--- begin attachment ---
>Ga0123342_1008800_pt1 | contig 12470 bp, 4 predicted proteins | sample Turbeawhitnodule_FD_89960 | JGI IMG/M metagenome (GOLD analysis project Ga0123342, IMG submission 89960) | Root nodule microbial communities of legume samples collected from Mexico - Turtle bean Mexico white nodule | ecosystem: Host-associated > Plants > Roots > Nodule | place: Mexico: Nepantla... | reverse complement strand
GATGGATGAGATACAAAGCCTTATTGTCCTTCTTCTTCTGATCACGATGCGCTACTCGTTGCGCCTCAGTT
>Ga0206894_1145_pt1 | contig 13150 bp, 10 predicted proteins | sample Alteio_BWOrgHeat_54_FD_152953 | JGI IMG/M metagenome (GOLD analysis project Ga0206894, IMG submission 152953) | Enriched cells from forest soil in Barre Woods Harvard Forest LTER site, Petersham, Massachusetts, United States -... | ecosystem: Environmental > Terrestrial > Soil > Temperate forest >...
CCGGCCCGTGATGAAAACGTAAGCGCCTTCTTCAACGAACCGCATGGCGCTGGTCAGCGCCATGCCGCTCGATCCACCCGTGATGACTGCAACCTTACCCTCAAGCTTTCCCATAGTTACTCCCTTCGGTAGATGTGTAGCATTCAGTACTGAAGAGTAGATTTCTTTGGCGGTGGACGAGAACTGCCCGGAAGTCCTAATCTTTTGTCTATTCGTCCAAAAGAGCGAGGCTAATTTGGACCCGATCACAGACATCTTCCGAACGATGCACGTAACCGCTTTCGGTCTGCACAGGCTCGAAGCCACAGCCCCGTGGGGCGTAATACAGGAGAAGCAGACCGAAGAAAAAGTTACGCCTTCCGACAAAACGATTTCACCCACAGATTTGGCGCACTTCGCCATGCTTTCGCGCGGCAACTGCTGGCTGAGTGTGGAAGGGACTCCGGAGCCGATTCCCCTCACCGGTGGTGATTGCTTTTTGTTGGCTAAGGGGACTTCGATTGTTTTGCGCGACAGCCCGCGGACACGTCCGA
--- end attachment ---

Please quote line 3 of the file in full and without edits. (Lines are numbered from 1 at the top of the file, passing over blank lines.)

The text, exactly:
>Ga0206894_1145_pt1 | contig 13150 bp, 10 predicted proteins | sample Alteio_BWOrgHeat_54_FD_152953 | JGI IMG/M metagenome (GOLD analysis project Ga0206894, IMG submission 152953) | Enriched cells from forest soil in Barre Woods Harvard Forest LTER site, Petersham, Massachusetts, United States -... | ecosystem: Environmental > Terrestrial > Soil > Temperate forest >...